Woah! I found the interpathy article dense and provocative. I’m sure I’ve not been able to absorb fully yet, but my initial impressions are very favorable. I feel like the author was basically saying that therapists and pastoral counselors today have “assumed” empathy without really doing the hard work of recognizing the effort and intentionality required to offer true intercultural empathy. We have done a little, patted ourselves on the back, and assumed an aire of expertise about the whole thing, when really we are woefully inadequate for the task as it currently stands.
I was very moved by Augsburger’s contextualization of non-violent revolutions (moving toward greater intercultural empathy) vs the shift of 9/11 (moving away from intercultural empathy). I have seen exactly what he mentioned occurring in our society, especially in the current racial unrest and immigration debate in the U.S.: “Advocating empathy for the Other was seen as mollifying; comprehending an alternate world perspective became appeasing; compassion was regarded as dulcifying—who was listening to the practitioners of empathy? Who risked this practice of creative imagination called “interpathy?” The hope that humankind was growing in its practice of inter-, trans-, cross-, and supra-cultural intuition into the Other has waned, and even our best efforts have had limited success.”
I believe this is a big part of the cultural divide currently plaguing the US, even within our own families. Not caused by, but signified by, a highly polarizing president, we see how it has become soft, almost taboo, to voice empathy toward those who “hate” us, or those whom we believe hate us. I believe Augsburger is right that training ourselves toward interpathy is a generational challenge–we all have to re-learn these lessons over and over again. And we have to overcome the temptation to take the easy route of vilifying the other rather than getting to know them.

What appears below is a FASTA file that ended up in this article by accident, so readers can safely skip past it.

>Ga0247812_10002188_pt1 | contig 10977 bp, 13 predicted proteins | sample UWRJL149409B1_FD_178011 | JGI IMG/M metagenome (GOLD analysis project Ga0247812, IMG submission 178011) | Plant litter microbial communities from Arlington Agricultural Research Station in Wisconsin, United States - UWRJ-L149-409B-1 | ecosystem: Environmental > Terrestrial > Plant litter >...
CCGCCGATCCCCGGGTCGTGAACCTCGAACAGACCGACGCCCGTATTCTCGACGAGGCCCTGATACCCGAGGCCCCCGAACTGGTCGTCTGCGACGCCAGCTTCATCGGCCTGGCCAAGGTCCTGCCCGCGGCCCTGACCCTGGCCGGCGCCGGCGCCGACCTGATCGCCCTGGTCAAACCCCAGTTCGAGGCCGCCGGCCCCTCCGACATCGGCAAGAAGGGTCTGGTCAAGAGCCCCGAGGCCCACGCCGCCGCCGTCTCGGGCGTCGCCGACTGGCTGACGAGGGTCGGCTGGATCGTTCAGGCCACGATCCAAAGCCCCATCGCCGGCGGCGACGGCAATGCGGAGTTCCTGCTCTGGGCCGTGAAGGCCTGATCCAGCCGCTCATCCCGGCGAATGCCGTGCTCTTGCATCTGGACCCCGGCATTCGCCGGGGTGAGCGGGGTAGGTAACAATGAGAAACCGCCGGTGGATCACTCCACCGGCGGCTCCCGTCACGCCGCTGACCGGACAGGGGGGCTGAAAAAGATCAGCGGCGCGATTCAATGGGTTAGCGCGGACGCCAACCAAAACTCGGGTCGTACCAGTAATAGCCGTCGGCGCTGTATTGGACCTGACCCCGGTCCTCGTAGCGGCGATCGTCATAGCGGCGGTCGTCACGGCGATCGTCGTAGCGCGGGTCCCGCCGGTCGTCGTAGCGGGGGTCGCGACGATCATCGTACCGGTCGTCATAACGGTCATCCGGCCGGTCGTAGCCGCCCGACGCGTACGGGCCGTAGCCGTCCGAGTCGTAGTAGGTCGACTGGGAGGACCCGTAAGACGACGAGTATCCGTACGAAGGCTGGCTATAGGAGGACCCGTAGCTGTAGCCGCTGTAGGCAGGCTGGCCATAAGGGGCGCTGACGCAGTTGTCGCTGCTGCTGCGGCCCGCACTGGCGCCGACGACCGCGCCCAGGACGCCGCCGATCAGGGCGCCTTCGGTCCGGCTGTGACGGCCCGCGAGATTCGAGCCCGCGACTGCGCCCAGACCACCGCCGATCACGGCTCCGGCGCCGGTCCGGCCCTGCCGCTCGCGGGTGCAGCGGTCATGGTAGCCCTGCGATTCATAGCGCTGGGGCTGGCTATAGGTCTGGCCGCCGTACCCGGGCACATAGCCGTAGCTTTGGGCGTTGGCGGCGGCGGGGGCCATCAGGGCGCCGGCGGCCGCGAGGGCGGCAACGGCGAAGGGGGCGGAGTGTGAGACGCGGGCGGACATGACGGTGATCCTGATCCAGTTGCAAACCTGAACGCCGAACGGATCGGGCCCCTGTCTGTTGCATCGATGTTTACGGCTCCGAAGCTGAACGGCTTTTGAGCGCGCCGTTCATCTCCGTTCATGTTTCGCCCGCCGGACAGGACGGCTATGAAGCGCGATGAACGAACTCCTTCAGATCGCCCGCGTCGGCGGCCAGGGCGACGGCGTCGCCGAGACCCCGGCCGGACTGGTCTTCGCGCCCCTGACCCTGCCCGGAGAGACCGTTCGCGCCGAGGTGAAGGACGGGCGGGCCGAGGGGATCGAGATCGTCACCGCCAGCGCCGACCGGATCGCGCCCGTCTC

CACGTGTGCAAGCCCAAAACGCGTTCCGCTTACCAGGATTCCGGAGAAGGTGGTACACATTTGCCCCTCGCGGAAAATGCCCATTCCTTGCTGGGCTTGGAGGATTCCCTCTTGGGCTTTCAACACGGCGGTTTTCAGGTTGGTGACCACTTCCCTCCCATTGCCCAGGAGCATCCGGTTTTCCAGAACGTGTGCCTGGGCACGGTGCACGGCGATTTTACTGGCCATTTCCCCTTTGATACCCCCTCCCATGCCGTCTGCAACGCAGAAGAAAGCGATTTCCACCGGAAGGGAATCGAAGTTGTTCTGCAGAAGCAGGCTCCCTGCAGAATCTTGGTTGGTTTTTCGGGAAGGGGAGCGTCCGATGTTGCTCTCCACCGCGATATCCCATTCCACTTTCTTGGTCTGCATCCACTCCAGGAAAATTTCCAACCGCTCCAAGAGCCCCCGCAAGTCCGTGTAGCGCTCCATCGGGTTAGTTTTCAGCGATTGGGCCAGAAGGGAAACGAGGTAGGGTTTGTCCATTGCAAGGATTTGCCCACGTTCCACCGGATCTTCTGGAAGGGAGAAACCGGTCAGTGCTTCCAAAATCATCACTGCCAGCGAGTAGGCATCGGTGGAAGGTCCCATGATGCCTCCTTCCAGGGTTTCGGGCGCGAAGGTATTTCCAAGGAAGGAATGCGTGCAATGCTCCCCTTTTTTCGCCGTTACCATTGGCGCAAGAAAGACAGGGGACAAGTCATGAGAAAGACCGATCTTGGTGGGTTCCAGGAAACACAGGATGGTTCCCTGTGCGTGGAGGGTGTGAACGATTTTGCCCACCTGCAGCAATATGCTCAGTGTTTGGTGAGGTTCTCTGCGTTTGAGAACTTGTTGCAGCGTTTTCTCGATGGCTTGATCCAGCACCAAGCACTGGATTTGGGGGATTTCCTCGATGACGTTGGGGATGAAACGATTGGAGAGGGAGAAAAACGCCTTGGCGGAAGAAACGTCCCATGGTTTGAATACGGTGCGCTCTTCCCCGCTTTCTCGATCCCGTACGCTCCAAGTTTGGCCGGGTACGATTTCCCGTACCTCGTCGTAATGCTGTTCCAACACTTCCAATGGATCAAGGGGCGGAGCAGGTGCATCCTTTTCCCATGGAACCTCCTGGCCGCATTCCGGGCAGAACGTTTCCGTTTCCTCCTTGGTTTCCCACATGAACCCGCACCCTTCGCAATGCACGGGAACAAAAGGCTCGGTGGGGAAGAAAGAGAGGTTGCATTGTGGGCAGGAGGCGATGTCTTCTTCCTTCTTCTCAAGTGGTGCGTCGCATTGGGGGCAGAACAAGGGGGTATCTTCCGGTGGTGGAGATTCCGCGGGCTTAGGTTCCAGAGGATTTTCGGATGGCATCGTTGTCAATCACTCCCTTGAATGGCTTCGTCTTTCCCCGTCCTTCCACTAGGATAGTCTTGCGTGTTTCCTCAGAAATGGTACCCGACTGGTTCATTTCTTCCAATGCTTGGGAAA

I was also impressed with Augsburger’s delineation of the opportunities of post-modernity to re-think and embrace the “other.”
“… when one crosses over and comes back, moving from one culture to another and returns home wide-eyed: the disorientation becomes creative confusion, the challenge to familiar meta-narratives is freeing, the absence of certainty turns into a call to authentic faith, language becomes renewed, boundaries melt, and the Other is seen with new clarity.”
I love the idea that “disorientation” can be reframed as “creative confusion.” Rather than assume we have all the answers and that our cultural lens is “The” cultural lens, this post-modern framework frees me to embrace the lack of answers, to seek alternative perspectives, and to put myself in the position of learner instead of the one who has to already know everything.
What a refreshing approach to empathy! I will hold onto this perspective, as I believe it to have great insight for our current cultural and intercultural challenges … not to mention my clinical practice.